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Presidential Pardon

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One of Clinton's final acts in office benefits local resident

By Ron Benningfield

On his last day in office, Jan. 20, 2001, former President Bill Clinton signed a piece of paper that finally put closure to a troubling time in the life of Hodgenville resident Woodie Handley.

The paper was a presidential pardon, granting forgiveness to Handley for a crime he committed as a young man more than 40 years earlier. It was one of 140 pardons – many of them controversial – issued by Clinton his last day in office.

Handley and three other friends from Hodgenville were working at the Post Exchange at Fort Knox in 1959 when they began their misdeeds. 

“I was making 75 cents an hour working as a stock boy,” Handley said. “I started getting stuff without paying for it mainly so that my kids could have something for Christmas.”

His other friends were also stealing from the exchange. One thing led to another and soon at least one of the group was pilfering watches and other items, then fencing them to another person in Hodgenville who sold them.

Their crimes seemed to go unnoticed until an undercover officer caught one of them pocketing some change at a cash register he was attending.

“The one that was arrested told on the rest of us, and soon all four of us were charged,” Handley said.

The federal charge required them to appear in federal court in Louisville. Handley wasn’t prepared for what would happen to him and his co-defendants by court officers at their first appearance.

“They shackled us with chains around our wrists and ankles,” he said. After that initial hearing, the men were on their own recognizance to return for more court dates – four in all. He was charged with conspiracy to steal government property.

The words of Handley’s mother still ring in his ears when he recalls what she said about their misdeeds.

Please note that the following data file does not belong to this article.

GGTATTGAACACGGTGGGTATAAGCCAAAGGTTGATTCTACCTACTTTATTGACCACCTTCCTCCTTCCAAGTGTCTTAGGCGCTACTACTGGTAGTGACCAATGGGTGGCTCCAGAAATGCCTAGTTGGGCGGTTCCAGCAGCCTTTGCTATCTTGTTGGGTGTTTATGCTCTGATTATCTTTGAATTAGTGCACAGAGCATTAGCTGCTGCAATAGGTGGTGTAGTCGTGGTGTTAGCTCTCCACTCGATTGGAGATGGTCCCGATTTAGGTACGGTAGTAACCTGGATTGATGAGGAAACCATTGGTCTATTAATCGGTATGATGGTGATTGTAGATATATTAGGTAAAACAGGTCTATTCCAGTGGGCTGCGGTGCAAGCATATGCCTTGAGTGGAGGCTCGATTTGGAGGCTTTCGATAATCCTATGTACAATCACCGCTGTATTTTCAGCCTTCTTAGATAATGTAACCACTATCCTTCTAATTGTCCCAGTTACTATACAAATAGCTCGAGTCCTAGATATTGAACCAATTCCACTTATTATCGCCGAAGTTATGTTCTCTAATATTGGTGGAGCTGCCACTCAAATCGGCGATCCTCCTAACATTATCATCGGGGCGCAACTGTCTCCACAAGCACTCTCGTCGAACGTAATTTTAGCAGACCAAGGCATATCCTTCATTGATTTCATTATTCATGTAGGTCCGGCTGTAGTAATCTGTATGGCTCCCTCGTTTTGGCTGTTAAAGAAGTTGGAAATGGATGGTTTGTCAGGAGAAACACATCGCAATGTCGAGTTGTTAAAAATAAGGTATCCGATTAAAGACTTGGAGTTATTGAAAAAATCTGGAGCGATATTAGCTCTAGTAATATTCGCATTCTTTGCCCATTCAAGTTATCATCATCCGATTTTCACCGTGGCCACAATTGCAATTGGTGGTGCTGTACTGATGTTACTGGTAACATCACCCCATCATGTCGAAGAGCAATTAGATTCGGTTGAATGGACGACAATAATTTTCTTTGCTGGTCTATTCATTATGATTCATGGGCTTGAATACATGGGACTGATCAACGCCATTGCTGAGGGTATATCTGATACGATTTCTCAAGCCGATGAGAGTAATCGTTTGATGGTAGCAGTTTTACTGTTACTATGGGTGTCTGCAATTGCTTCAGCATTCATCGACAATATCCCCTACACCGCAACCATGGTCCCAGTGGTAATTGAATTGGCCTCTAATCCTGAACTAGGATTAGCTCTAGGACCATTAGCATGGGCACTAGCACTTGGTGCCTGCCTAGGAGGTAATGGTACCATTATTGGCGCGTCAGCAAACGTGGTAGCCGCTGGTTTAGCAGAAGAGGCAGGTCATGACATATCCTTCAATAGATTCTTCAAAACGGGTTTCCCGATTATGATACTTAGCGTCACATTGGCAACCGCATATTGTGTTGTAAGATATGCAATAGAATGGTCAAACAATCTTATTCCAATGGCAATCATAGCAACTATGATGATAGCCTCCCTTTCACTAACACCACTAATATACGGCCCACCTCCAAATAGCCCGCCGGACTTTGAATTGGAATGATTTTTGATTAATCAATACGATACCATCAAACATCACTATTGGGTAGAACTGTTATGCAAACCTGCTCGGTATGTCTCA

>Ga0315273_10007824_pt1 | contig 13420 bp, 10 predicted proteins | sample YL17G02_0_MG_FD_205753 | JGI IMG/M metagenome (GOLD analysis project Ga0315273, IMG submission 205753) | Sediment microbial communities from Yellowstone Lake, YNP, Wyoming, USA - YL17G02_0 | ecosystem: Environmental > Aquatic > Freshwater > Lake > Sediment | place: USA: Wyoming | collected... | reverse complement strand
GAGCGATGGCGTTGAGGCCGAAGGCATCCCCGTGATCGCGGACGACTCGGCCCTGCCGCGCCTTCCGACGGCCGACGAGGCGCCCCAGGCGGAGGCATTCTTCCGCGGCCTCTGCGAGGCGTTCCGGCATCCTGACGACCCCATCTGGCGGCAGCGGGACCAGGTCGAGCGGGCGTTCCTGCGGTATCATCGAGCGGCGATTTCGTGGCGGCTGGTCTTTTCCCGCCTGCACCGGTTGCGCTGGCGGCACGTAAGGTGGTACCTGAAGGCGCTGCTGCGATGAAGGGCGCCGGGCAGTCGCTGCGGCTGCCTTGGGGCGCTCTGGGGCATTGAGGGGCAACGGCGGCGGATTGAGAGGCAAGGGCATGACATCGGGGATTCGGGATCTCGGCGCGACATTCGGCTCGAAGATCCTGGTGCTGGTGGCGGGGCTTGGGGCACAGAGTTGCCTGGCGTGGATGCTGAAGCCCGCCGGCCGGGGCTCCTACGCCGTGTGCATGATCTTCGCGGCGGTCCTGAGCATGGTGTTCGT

Mom told us, “You all got into this trouble by yourselves, and you’re going to have to get out of it by yourselves,” Handley said.

He said that Shelby Howard, the late local attorney, spoke on their behalf to the judge who handed each man a two-year probated sentence for conspiracy to steal government property.

Handley, who never got into trouble again with the law, went to work at a paper mill on post and later was employed by the LaRue County School District for many years.

“I was sorry for what I had done,” he said. “I asked the Lord to forgive me and he did.” 

He joined First Baptist Church in Hodgenville where he became a trustee and thought that the darkest part of his past had been closed, never to haunt him again.

It was not to be, however, for in 2000, when he applied for a pistol at a local gun shop, the background check came back showing that he still had a felony conviction on record and would be ineligible to purchase the gun.

“I didn’t know that we had been guilty of a felony or that it was still on my record,” Handley said.

He phoned an office in Frankfort to see what could be done to clear the record and was told the only remedy was to have a local official write a letter to the President requesting the pardon and hope he would grant it.

“I got a hold of Merle Edlin, who was sheriff, and Tommy Turner (judge-executive), asking for their help.”

“It was a long shot, very long actually, but I told him I would see what I could find out,” Turner said.

The judge contacted some folks he knew in D.C. and inquired about the process and what could be done. He received a return call from a staff person at the White House.

“I told the story as Woodie had explained it to me to the staffer and he said they would be back in touch,” Turner said.   

The Office of the President sent a form that required letters of reference from the chief elected officer (Turner) and a law enforcement agency head (Edlin).

Both men included in their letters statements that Handley was an outstanding citizen and trustworthy.

“Several weeks later I received a visit from an FBI agent and we discussed Woodie’s situation,” the judge-executive said. “The FBI Agent said he would be writing a report and submitting it to the White House.”

After that visit, Turner never heard anything for months and thought the effort had failed.

After those months of anxious waiting, however, Handley felt relief when he went to the mailbox and found a large envelope with the return address marked Washington, D.C.

Inside, he found the full and unconditional pardon and a letter explaining that all his civil rights had been reinstated.

“I was so happy, so proud to have something wrong that I had done early in my life and which I regretted finally written off.”